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Web search groups to yield on privacy

Yahoo and Microsoft are preparing to announce concessions in their privacy policies in the next few weeks, as pressure mounts in Europe over the length of time internet search companies should be allowed to hold personal data.

The Article 29 Working Party, a group of national officials that advises the European Union on privacy policy, last month said it wanted to investigate how long companies such as Yahoo and Microsoft keep data on individuals who use their search engines.

Finally they are investigating other major search engine players and their policies as well. A level playing field and more privacy for the users is a good thing in general.

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Google-DoubleClick Deal Draws Criticism

BRUSSELS, Belgium -- Europe's major consumer group BEUC said Wednesday that it feared Internet search engine Google Inc.'s takeover of online ad tracker DoubleClick Inc. would damage European Union privacy rights and limit consumers' choice of Web content.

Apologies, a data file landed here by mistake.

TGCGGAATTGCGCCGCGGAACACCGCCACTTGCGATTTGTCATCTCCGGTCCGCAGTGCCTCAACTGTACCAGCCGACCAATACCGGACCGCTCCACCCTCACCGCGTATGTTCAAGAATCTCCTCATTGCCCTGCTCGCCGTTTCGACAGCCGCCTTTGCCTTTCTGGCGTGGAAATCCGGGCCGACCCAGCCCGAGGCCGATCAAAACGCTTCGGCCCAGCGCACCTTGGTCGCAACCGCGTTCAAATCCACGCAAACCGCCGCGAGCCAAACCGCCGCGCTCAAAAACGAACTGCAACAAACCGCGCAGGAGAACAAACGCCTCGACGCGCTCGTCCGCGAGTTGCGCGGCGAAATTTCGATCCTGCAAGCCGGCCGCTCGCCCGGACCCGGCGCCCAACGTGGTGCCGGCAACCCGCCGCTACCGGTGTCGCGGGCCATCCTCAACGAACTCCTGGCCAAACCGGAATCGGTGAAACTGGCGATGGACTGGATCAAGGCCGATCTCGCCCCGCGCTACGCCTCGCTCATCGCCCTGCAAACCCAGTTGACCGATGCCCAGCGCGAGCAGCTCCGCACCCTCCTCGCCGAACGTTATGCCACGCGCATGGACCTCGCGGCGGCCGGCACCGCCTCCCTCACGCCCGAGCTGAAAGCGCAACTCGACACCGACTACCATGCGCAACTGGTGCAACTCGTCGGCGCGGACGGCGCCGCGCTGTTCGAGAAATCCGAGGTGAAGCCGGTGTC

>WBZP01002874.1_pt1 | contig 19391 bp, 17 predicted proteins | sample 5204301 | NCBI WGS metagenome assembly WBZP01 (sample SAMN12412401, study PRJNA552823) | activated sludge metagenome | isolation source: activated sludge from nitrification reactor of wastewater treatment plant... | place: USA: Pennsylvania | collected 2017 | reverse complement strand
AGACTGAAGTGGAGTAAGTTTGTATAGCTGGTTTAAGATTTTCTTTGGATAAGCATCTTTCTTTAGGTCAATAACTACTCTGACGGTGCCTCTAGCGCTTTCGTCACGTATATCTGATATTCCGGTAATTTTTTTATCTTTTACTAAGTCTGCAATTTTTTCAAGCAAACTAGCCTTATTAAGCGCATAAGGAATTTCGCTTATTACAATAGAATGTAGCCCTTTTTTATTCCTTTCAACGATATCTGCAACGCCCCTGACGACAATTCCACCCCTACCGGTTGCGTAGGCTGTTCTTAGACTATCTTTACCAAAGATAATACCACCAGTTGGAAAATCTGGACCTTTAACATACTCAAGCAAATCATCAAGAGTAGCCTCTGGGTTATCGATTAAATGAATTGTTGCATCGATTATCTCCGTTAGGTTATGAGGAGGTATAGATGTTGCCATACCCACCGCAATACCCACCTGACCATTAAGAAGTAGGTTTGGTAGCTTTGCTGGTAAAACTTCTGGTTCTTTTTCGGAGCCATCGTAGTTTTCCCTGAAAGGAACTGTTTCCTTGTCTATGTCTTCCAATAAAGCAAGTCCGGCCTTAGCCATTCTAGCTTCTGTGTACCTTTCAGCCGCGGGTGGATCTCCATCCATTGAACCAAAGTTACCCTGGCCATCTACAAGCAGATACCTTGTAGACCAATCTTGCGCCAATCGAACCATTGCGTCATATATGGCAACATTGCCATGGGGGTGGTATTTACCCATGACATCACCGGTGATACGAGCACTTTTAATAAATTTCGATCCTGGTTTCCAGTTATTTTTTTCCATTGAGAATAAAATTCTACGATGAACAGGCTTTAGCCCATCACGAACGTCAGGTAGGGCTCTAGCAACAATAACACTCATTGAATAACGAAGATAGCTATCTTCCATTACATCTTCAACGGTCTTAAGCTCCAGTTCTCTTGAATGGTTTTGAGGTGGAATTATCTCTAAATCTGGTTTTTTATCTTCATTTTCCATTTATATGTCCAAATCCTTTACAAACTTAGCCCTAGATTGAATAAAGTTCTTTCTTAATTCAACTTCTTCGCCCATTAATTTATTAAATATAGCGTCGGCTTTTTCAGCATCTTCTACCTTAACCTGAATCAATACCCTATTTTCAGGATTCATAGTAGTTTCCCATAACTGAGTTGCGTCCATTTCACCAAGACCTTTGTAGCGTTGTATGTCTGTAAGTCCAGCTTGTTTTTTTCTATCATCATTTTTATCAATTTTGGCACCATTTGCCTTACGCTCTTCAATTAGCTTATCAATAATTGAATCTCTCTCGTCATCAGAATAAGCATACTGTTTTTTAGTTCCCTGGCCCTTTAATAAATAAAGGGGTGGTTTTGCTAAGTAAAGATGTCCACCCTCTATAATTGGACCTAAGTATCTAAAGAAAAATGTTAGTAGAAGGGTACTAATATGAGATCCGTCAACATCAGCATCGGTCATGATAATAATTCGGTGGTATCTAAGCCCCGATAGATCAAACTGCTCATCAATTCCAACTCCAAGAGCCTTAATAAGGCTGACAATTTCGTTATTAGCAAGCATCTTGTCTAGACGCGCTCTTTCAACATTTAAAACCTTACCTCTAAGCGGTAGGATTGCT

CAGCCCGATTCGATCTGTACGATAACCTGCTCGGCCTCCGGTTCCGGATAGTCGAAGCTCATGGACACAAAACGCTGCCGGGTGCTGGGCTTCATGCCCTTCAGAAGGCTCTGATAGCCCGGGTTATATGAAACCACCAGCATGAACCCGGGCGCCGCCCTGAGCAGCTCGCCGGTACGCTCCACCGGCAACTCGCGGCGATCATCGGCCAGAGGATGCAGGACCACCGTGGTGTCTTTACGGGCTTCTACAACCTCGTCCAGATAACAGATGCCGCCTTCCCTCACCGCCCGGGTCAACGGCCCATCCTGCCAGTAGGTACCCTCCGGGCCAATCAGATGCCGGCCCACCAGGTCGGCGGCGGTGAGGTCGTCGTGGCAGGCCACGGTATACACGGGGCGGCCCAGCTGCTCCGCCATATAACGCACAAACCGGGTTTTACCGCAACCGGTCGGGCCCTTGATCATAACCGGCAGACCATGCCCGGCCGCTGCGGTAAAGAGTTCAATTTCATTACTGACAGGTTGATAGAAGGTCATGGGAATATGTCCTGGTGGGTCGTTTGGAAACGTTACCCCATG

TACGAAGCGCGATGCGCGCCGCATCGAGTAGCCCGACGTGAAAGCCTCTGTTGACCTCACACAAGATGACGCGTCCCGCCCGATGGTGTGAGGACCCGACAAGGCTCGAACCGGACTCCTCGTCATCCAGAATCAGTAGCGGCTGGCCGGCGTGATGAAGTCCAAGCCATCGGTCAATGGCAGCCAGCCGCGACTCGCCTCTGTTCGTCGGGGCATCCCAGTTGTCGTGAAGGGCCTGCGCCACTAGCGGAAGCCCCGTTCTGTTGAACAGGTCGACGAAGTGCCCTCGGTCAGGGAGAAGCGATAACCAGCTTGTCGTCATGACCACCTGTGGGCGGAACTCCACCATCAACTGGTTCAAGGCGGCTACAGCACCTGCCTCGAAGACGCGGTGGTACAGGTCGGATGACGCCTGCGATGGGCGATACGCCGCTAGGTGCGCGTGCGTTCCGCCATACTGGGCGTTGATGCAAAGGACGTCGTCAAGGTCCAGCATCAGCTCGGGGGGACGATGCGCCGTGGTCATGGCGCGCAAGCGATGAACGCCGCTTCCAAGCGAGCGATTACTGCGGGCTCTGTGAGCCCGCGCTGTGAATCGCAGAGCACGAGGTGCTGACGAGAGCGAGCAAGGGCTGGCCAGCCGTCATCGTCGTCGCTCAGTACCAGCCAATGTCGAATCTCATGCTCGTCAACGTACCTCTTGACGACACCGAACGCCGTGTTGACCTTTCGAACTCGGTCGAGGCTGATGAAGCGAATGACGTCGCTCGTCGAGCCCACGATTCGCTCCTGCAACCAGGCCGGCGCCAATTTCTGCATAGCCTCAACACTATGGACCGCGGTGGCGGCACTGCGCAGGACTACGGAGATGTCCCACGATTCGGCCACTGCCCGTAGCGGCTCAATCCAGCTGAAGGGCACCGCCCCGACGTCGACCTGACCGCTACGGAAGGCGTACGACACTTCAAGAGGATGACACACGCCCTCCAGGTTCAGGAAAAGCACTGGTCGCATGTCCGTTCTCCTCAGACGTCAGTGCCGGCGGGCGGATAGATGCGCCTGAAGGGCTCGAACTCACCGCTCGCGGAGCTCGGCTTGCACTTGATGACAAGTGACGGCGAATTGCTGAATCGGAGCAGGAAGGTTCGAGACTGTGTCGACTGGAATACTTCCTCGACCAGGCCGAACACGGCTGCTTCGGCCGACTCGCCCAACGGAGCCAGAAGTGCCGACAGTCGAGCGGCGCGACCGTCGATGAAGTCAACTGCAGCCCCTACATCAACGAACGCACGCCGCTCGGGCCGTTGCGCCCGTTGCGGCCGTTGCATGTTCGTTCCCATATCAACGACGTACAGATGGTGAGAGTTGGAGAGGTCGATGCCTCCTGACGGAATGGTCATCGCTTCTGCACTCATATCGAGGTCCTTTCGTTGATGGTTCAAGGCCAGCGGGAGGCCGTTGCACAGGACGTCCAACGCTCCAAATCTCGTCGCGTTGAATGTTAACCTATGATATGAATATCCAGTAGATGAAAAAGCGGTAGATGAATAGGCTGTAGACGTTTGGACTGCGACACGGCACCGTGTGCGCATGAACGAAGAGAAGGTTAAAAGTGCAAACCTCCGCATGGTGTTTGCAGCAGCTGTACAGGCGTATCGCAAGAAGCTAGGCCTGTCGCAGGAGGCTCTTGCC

Their plea to EU regulators comes after U.S. consumer privacy advocacy groups asked the U.S. Federal Trade Commission to look at how the two companies, when combined, would have access to an unprecedented amount of data on consumers' Web usage and Internet search habits.

Last I checked there was plenty of tools to prevent cookies and such (using a proxy for instance?). To me this sounds like a case of missing information and a need for education of the users. You can reject certain cookies, you can delete them (or even modify them yourself). As far as users not knowing their information would ultimately go to Google with a Double CLick buyout? 90% of them already use google, if they were so worried about them I am not sure you would see such high usage.

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Google threatens to shutdown Google Mail in Germany

Legislation drafted by Germany's Federal Ministry of Justice is being considered by the German Parliament. If passed, it would require telecommunications providers to collect and keep private information on their German customers for six months, in an effort to help with criminal surveillance. ISPs and providers of e-mail service would be required to collect and store information on users' mailing and internet habits and to do so in such a way as to identify individual web users.

Big brother is watching... or will be soon in Germany.

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